Home to 125m disabled, India is yet to have proper rehabilitation facilities
BENGALURU: Arguing that employing one member of a poor family will help alleviate poverty in a sustained manner, Meera Shenoy, founder, Youth 4 Jobs, took the centre stage on the second day of the India Inclusion Summit (IIS). She spoke about the country’s youth still living in abysmal conditions.
“A job doesn’t only give economic independence, it also boosts self-esteem,” she said.The summit on Saturday saw a range of speakers sharing different ideologies on treating differently abled people in a human manner.
They noted that India, with a population of 125 million disabled people, has not yet reached ahead in terms of rehabilitation of those with spinal injuries, who are bound to a wheelchair for life. Recalling his experience after injuring his spine, which resulted in paralysis, S Vaidyanathan, founder, The Ganga Trust, said: “There are many rehabilitation facilities but none of them has adequate trained therapists. Disabled people don’t require hi-tech facilities but a human touch.If there’s no rehabilitation, there’s no hope.”
The speakers included Felicia Shafiq, Paralympic volleyball player; Amish Tripathi, author; Priyanka Agarwal, leader of employee business resource group for persons with disabilities at IBM; Brent Vaughan, CEO, Cognoa, Inc; Anshu Gupta, founder, Goonj; Rajdeep Manwani, academician, trainer, motivational speaker and Pranav Lal, photographer and visually challenged action-oriented manager specializing in information security .
MEET THE AUTHORS
Avid readers got a chance to meet their favourite authors during the summit. Seven writers -Amish Tripathi (The Shiva Trilogy, Scion of Ikshvaku), Ferose VR (Gifted), Sudha Menon (Women who Inspire India, Legacy: Letters to their daughters from eminent Indian men and women, Gifted), Meera Shenoy (You Can), Prasad Kaipa (From Smart to Wise and You Can); Disha Chhabra (Because Life is a gift) and Roopa Pai (The Gita for Children, Taranauts and What if the Earth Stopped Spinning?) interacted with readers on concepts of inclusion.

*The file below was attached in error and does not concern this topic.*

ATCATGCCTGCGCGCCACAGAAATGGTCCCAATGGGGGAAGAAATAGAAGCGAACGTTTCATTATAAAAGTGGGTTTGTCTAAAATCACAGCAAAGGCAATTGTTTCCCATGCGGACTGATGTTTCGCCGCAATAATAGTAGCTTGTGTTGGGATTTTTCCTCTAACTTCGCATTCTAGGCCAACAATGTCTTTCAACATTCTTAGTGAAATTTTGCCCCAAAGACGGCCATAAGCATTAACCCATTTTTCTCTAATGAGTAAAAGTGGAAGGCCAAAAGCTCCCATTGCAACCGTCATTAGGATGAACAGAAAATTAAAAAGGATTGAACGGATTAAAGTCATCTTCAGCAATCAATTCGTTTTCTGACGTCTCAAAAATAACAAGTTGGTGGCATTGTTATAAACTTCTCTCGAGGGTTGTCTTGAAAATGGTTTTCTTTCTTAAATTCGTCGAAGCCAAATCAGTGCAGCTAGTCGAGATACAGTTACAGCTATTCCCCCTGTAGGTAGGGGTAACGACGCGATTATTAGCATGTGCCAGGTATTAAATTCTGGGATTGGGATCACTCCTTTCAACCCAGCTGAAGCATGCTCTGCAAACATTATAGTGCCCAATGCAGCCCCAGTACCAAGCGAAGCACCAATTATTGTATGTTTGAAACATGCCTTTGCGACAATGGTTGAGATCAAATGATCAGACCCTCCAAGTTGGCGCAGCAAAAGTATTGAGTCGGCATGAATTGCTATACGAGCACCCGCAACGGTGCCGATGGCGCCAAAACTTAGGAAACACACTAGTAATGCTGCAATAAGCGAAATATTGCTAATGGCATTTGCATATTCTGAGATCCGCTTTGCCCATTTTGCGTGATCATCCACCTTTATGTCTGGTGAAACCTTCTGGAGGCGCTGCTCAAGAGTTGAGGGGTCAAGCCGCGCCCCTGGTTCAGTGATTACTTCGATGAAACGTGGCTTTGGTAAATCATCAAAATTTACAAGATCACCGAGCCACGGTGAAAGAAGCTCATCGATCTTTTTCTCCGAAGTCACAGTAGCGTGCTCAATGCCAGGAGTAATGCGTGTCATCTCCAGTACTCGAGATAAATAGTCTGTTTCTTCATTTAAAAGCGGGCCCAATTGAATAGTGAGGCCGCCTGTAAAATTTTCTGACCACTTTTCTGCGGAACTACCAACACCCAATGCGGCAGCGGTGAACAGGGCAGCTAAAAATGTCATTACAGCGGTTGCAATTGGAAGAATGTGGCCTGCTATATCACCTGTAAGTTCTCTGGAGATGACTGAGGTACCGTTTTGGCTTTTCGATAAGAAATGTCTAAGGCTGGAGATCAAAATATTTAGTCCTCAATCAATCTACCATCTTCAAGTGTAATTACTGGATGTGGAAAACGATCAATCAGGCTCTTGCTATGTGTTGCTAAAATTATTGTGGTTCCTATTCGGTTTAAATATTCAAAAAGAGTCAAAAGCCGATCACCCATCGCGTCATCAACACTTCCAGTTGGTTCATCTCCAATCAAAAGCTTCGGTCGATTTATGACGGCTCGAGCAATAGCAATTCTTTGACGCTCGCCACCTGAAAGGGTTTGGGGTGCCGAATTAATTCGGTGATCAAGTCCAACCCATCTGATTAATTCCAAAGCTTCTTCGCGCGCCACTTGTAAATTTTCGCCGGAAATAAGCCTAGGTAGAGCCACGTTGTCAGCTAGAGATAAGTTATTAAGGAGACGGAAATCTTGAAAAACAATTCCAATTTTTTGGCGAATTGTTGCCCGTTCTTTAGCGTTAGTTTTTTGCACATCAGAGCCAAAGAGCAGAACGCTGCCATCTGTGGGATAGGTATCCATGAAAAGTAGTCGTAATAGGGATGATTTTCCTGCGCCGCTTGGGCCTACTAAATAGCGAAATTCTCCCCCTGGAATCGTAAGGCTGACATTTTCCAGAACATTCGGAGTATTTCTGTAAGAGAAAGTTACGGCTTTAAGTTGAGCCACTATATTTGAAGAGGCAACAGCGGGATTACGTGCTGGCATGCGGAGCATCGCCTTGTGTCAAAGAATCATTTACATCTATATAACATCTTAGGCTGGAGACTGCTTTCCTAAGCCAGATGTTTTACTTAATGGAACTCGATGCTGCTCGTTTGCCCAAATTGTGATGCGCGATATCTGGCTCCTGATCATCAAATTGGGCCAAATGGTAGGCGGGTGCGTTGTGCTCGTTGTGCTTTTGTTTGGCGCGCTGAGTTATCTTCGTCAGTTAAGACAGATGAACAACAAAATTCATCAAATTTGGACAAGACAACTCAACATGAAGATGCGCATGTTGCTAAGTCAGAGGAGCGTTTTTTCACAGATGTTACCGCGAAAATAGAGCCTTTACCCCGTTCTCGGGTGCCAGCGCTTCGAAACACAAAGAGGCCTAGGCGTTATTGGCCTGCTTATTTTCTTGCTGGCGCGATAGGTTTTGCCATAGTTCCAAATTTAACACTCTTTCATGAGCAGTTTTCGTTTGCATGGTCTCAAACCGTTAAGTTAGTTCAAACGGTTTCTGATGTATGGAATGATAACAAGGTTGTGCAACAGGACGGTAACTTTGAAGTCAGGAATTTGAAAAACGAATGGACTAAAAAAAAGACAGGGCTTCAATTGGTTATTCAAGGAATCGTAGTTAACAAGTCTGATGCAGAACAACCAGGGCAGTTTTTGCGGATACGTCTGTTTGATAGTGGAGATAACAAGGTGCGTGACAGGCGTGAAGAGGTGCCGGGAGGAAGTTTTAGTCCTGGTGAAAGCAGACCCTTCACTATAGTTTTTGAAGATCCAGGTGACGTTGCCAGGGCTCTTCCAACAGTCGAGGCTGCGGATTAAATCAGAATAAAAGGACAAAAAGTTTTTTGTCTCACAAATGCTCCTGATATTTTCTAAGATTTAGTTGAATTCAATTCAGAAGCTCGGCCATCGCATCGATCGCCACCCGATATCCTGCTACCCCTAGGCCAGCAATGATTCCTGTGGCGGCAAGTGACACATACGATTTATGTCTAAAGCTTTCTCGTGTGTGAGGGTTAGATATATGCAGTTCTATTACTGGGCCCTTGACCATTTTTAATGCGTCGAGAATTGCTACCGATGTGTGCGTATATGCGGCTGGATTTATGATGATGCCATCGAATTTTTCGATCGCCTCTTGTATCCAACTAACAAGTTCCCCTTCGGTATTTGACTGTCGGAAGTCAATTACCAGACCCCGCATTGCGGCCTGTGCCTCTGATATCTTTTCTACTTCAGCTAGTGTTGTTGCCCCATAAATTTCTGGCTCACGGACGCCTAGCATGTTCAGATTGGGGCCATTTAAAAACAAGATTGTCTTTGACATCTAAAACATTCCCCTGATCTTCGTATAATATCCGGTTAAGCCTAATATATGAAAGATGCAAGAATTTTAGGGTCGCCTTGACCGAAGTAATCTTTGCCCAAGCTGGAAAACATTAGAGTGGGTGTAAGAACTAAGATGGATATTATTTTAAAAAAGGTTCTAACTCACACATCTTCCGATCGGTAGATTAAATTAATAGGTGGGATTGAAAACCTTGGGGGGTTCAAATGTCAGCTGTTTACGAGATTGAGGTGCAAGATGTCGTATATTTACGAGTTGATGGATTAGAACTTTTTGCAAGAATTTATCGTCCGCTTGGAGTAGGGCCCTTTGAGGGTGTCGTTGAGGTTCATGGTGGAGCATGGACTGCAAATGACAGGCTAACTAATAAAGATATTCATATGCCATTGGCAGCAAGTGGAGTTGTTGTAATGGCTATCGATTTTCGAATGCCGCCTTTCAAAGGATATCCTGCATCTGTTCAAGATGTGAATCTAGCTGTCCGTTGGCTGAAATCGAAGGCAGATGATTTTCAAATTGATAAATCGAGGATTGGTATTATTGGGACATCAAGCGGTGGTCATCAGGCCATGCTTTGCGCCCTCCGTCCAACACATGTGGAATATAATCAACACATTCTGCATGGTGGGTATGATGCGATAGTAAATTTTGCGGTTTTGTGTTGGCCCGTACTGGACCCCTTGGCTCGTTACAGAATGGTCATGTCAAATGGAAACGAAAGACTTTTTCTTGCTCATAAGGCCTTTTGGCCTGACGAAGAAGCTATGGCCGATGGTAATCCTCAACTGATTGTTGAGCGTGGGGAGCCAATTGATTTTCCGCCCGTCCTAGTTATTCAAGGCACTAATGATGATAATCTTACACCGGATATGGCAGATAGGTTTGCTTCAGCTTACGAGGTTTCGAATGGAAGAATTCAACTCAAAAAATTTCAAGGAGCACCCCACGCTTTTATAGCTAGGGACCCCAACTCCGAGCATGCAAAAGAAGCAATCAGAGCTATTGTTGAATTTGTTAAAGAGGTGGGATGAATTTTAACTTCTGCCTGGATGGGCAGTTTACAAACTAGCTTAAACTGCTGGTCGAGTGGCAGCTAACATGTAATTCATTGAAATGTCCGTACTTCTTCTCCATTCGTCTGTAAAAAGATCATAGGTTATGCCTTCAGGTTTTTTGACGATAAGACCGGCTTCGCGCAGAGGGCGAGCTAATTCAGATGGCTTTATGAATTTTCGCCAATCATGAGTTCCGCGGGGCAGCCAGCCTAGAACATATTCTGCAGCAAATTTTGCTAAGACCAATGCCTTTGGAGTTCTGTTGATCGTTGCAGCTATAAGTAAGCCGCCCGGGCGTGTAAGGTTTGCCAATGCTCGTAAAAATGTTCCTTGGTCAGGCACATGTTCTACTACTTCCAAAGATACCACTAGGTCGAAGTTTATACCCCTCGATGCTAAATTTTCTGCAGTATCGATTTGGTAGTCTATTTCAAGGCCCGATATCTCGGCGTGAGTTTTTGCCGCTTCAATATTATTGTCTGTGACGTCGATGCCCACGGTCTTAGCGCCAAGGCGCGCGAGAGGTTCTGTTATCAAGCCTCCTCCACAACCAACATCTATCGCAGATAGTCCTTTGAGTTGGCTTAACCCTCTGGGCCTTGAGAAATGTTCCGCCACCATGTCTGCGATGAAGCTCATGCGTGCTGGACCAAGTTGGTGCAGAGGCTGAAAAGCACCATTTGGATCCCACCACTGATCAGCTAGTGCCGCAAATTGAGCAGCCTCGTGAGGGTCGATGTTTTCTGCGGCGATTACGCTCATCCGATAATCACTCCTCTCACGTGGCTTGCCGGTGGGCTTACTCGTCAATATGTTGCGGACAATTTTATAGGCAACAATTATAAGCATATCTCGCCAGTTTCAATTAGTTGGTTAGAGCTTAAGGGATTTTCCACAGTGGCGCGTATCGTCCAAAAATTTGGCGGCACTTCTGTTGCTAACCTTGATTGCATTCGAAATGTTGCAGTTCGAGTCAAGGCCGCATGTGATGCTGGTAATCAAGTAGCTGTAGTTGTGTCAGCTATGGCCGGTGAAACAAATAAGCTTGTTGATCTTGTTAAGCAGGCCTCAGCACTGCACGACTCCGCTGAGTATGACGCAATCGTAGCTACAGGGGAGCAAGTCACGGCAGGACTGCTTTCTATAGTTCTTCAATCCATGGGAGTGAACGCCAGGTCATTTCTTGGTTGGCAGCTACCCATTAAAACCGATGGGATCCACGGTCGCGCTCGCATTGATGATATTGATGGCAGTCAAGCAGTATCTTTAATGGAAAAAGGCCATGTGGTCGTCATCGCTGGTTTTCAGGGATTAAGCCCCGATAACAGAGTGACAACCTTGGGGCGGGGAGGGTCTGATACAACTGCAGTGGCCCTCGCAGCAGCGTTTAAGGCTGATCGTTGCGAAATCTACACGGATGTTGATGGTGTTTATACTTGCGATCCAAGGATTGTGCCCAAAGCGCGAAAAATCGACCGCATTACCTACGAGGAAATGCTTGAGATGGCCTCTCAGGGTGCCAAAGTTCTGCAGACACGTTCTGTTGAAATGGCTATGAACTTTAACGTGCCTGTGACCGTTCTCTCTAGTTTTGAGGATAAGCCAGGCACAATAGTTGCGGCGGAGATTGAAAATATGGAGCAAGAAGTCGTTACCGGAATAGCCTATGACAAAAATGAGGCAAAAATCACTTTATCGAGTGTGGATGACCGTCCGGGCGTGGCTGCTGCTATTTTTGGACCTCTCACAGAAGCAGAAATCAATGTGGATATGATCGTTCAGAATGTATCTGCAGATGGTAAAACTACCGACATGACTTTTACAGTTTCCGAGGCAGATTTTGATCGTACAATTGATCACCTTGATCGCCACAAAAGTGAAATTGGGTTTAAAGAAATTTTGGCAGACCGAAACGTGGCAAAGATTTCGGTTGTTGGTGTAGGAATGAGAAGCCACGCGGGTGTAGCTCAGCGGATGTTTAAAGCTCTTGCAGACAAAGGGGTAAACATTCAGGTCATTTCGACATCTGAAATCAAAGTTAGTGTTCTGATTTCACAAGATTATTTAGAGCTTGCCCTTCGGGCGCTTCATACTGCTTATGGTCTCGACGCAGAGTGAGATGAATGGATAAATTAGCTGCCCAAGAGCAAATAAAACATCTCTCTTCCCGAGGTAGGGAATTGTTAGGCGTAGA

The India Inclusion Summit, which completed five years, introduced the Inclusion Fellowship to support entrepreneurs, artists, policy makers and those working in the disability sector striving to promote inclusion.Anusha Reddy, director, IDIA Disability Access Programme; Aman Srivastava, founder, Project Mudra, Neha Arora, founder, Astha Foundation; Abhinav Dey, founder, Freedesign, and Sunil Jain, founder, Planet Abled received Rs 2 lakh and support for their projects.
Sports helped her cross many hurdles
aving the best family in the world brought Felicia Shafiq back to life. Things turned for the worse for this senior support engineer with SAP and a volleyball player when she fell ill after returning from Fiji to her home in Canada. She had slipped into coma and owing to blood poisoning, doctors had to amputate her legs.
With her mother by her side, Felicia tried out for the team participating at the Summer Paralympics in Rio this year; she became the first double amputee to make it to the team. “My family and colleagues stood by me and after three-and-a half years in the hospital, there were ter rible setbacks that I knew I just had to get through. Inde pendence was what I needed the most and that’s what volleyball gave me,” she said.
The Canadian Paralympian volleyball team went on to win the bronze medal at the games this year. TNN
He fought odds to win gold
At 21, Mariyappan Thangavelu became a Paralympic star this year, winning India a gold medal in high jump at the Summer Paralympics held in Rio.As he entered the summit arena on Saturday with his medal, there were tears a n d ch e e r s.
While a shy Mariyappan barely spoke to the crowd , his coach Satyanaraya na filled in for the unassum ing star. Mari yappan lost his leg at the age of five when a drunk bus driver ran over him.
Satyanarayana noticed Mariayappan’s talent two years ago and promised his mother that her son would return with a gold medal.
“It will take another 30 years for sports in India to gain popularity.In this scenario, training athletes with special needs is a challenge but not impossible. Every athlete with a disability is unique, irrespective of how similar their disabilities are. Timely training, support, food and above all, the feeling of wanting to be a sportsman are the intrinsic values that make a disabled athlete successful,” Satyanarayana said. TNN
Inclusion not unachievable: Amish Tripathi